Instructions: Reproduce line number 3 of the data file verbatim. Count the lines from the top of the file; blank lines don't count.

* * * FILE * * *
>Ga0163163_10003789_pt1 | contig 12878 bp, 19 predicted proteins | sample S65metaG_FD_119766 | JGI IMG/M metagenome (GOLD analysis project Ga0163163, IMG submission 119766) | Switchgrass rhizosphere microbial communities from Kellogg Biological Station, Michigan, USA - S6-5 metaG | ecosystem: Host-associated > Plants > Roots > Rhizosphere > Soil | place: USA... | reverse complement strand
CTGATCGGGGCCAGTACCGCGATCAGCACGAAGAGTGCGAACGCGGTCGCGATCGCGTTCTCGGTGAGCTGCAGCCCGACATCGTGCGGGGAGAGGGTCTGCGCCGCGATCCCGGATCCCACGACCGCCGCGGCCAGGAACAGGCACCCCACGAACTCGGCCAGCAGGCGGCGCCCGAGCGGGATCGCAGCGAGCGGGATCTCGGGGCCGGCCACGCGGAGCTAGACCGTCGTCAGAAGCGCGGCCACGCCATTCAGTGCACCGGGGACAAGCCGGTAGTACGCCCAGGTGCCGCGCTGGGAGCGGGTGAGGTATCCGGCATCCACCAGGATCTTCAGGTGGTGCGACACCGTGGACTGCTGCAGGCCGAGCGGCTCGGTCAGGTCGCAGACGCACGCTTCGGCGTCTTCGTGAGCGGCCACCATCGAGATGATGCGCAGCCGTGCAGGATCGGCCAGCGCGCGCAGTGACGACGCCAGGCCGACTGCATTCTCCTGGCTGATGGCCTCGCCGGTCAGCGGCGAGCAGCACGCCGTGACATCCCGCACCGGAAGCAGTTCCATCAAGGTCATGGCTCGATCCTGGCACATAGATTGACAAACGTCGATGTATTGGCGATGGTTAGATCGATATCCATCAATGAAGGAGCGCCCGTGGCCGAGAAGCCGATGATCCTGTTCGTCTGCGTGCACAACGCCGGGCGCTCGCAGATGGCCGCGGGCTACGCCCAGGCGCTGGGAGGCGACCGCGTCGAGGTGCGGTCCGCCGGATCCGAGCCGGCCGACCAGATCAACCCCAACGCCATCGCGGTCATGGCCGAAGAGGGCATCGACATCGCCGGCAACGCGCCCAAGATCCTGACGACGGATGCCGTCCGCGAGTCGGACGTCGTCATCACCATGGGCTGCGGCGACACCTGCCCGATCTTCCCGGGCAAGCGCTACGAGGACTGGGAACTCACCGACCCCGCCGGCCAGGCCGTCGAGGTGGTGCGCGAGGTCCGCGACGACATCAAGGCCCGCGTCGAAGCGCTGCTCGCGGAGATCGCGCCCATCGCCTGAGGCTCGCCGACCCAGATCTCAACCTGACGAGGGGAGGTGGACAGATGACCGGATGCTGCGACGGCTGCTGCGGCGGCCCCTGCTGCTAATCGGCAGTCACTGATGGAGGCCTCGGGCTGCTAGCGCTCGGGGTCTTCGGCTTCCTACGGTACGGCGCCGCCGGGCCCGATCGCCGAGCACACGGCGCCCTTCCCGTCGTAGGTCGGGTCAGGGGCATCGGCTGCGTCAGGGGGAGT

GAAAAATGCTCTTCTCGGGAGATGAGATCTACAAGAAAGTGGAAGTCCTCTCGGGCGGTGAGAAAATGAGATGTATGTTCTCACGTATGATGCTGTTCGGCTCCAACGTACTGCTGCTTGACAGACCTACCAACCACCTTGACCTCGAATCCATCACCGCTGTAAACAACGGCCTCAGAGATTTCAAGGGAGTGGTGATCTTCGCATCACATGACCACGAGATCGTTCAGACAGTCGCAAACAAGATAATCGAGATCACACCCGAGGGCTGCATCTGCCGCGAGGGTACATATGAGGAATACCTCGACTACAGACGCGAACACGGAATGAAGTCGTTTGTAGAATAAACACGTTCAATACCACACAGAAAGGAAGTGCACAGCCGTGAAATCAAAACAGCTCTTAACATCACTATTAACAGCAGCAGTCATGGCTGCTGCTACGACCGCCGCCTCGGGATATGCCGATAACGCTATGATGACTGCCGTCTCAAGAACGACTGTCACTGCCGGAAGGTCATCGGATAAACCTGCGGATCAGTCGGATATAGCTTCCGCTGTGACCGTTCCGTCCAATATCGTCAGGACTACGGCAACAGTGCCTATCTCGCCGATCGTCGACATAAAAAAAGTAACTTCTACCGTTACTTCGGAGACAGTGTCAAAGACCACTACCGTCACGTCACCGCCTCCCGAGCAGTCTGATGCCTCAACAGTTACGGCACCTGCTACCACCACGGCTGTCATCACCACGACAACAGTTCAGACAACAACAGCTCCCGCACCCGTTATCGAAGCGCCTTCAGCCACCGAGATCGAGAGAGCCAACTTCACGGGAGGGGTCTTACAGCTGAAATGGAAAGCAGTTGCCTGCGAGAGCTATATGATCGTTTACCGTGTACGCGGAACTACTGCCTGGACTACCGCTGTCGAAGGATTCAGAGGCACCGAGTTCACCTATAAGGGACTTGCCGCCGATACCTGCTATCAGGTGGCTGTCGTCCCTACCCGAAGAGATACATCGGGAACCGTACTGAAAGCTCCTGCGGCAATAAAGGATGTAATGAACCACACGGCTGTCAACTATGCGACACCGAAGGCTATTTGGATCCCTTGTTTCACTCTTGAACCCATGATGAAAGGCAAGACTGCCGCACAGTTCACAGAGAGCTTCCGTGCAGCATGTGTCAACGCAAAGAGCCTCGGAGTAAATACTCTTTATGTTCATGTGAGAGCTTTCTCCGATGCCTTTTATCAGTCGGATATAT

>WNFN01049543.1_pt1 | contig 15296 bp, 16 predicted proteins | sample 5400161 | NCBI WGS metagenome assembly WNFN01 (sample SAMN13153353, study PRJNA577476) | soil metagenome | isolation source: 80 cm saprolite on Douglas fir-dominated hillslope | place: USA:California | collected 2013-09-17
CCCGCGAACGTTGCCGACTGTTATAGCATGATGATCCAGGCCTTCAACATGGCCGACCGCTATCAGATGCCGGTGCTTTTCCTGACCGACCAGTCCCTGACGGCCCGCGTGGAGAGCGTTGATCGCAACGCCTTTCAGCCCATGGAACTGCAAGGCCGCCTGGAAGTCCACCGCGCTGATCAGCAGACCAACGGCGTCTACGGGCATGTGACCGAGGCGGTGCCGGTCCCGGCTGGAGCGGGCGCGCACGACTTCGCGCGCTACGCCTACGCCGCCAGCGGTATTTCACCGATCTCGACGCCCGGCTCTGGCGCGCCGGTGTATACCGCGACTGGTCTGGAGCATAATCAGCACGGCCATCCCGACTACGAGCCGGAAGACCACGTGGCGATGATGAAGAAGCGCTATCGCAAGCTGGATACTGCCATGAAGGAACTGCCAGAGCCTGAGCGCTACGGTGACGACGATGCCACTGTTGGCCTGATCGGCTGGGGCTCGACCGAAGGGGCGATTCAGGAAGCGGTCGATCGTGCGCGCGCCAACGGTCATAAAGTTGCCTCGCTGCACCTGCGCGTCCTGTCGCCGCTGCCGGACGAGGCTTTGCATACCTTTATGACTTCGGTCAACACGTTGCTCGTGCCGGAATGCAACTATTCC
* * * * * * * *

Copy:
GAAAAATGCTCTTCTCGGGAGATGAGATCTACAAGAAAGTGGAAGTCCTCTCGGGCGGTGAGAAAATGAGATGTATGTTCTCACGTATGATGCTGTTCGGCTCCAACGTACTGCTGCTTGACAGACCTACCAACCACCTTGACCTCGAATCCATCACCGCTGTAAACAACGGCCTCAGAGATTTCAAGGGAGTGGTGATCTTCGCATCACATGACCACGAGATCGTTCAGACAGTCGCAAACAAGATAATCGAGATCACACCCGAGGGCTGCATCTGCCGCGAGGGTACATATGAGGAATACCTCGACTACAGACGCGAACACGGAATGAAGTCGTTTGTAGAATAAACACGTTCAATACCACACAGAAAGGAAGTGCACAGCCGTGAAATCAAAACAGCTCTTAACATCACTATTAACAGCAGCAGTCATGGCTGCTGCTACGACCGCCGCCTCGGGATATGCCGATAACGCTATGATGACTGCCGTCTCAAGAACGACTGTCACTGCCGGAAGGTCATCGGATAAACCTGCGGATCAGTCGGATATAGCTTCCGCTGTGACCGTTCCGTCCAATATCGTCAGGACTACGGCAACAGTGCCTATCTCGCCGATCGTCGACATAAAAAAAGTAACTTCTACCGTTACTTCGGAGACAGTGTCAAAGACCACTACCGTCACGTCACCGCCTCCCGAGCAGTCTGATGCCTCAACAGTTACGGCACCTGCTACCACCACGGCTGTCATCACCACGACAACAGTTCAGACAACAACAGCTCCCGCACCCGTTATCGAAGCGCCTTCAGCCACCGAGATCGAGAGAGCCAACTTCACGGGAGGGGTCTTACAGCTGAAATGGAAAGCAGTTGCCTGCGAGAGCTATATGATCGTTTACCGTGTACGCGGAACTACTGCCTGGACTACCGCTGTCGAAGGATTCAGAGGCACCGAGTTCACCTATAAGGGACTTGCCGCCGATACCTGCTATCAGGTGGCTGTCGTCCCTACCCGAAGAGATACATCGGGAACCGTACTGAAAGCTCCTGCGGCAATAAAGGATGTAATGAACCACACGGCTGTCAACTATGCGACACCGAAGGCTATTTGGATCCCTTGTTTCACTCTTGAACCCATGATGAAAGGCAAGACTGCCGCACAGTTCACAGAGAGCTTCCGTGCAGCATGTGTCAACGCAAAGAGCCTCGGAGTAAATACTCTTTATGTTCATGTGAGAGCTTTCTCCGATGCCTTTTATCAGTCGGATATAT